The night started out with 2 racists in the Middle East Nightclub & Bar on the South side of Cambridge. Each man on the wrong side of a real bore of an argument. The spit that flew off their tongues stained the fabric of this particular dimension. The one we selfishly call ours.
My next case is a Walter Simms. Eighty-three. Wife deceased. Estranged from his children. No siblings. A truck from the Department of Water is pulling away as I arrive at his home. I wouldn’t have their job no matter how much it pays.
“The moon loves you, Dad,” said Jeep, one of my grandsons who lived in Maine and who was practically born in the seat of an old ’56 Jeep relegated to the farm. You can imagine very easily that is how Jasper got his nickname. The Jeep was an old army surplus vehicle left over from the Korean War that I was in during all of 1951. From the first, Jeep was a mover, hardly slowing down, except for cows, goats, sheep, hens and ducks, sometimes a pig as big as a mountain, at least big as your house. He roamed the whole farm and knew all its secrets, including the secret visitors that came onto the farm in the night time when most animals and people were sound asleep.
…I always wanted to have a shot at some of that inner dialogue speaking to me.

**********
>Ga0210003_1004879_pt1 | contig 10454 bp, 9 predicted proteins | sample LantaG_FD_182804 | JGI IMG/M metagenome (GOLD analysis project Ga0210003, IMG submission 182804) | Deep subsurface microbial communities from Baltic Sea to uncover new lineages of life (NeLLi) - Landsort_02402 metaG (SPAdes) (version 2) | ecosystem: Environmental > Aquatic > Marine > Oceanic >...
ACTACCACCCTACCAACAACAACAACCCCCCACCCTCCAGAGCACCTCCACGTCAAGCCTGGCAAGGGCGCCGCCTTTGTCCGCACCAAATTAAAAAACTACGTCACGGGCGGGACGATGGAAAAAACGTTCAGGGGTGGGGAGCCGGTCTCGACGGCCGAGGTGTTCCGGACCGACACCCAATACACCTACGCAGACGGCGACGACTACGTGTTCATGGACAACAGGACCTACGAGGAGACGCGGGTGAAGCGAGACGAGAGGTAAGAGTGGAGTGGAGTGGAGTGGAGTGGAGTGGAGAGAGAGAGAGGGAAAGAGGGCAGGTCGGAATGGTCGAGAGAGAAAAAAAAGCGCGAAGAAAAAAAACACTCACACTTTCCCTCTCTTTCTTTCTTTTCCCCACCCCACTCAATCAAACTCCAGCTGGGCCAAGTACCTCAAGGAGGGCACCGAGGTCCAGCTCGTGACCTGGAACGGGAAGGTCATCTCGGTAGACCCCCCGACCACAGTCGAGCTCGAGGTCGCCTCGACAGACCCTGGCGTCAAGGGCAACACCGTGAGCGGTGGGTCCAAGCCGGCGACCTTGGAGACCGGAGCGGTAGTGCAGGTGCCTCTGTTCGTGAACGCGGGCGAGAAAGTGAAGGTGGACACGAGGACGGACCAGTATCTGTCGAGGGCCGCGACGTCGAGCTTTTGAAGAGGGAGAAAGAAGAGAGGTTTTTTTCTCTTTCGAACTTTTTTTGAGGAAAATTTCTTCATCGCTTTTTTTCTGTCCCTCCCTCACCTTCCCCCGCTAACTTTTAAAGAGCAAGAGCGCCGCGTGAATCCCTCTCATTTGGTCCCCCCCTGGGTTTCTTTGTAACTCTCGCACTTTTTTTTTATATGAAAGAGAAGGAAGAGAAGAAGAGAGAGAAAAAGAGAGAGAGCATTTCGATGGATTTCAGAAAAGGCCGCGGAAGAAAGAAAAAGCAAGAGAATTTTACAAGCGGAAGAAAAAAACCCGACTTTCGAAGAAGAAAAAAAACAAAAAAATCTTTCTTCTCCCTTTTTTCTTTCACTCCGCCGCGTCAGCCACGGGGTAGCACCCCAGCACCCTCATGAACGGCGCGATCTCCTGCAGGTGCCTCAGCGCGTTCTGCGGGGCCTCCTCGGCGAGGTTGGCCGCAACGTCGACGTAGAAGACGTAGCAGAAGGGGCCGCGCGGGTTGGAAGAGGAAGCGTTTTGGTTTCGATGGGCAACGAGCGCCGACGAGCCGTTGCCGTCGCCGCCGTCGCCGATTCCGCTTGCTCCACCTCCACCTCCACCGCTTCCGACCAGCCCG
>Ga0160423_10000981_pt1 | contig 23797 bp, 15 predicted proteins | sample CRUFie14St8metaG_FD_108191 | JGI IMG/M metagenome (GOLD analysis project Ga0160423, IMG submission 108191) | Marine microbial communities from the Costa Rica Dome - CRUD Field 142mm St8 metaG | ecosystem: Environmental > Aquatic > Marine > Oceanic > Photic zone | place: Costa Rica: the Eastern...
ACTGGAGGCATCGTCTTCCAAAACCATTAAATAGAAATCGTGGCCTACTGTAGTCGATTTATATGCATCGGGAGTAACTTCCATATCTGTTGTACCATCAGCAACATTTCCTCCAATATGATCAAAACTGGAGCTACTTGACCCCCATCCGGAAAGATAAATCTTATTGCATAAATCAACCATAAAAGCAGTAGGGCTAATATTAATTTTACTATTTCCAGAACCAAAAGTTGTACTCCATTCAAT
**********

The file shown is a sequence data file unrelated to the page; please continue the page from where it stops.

You know the shit that I’m talking about; the ‘Sex In The City’ voice, ‘True Romance’ and me hearing Alabama, or even I suppose, John-Boy from The ‘Waltons’. Any of them would have done and I wanted it to be from me for me.
It nearly happened. Once.
The voices of the three funny men occupy my headphones, and I rub my new, hastily bought gloves together. On a Friday afternoon, in early December, the central train station is naturally pulsating with luggage-burdened passengers. Their conversations are upbeat, their postures eager. I find it a nice change of pace; seeing faces that aren’t marred by frustrated creases. The train times are so far unaffected, and for the time being, civility reigns supreme. We’re all going home. And it is such a wonderful feeling.
Beachum stops at the Bi Lo to get his latest prescription filled. While he’s waiting he looks for something to kill the cat, some kind of poison. He looks up and down the aisles. It appears that grocery stores do not carry poison anymore.
“Where would I find the poison?” he asks the pharmacist
“What kind of poison are you looking for?” asks the pharmacist. He acts as if the mere contemplation of such a question has given him indigestion.
“Something that will kill a cat.”
The pharmacist sighs. “There are many things that will kill a cat,” he says stapling a sheaf of instructions and disclaimers six inches thick to the bag containing Beachum’s prescription that no one, least of all old Beachum, will ever read.
“Can you recommend something?”
The pharmacist shakes his head sadly. “No,” he says.
And now little Charlie is banging on the door. He doesn’t understand why his dad has locked himself in there, and neither do I. All I know is that I started looking at myself in the mirror and now I can’t get out. And I’m sweating through my shirt, my tie hanging undone around my neck. And I’ve only just realised that my trousers are down around my ankles. I’m ridiculous. A grown man rooted to the floor with his trousers down. Imagine if Charlie was to see that? He’d be traumatised, confused, even more than I am.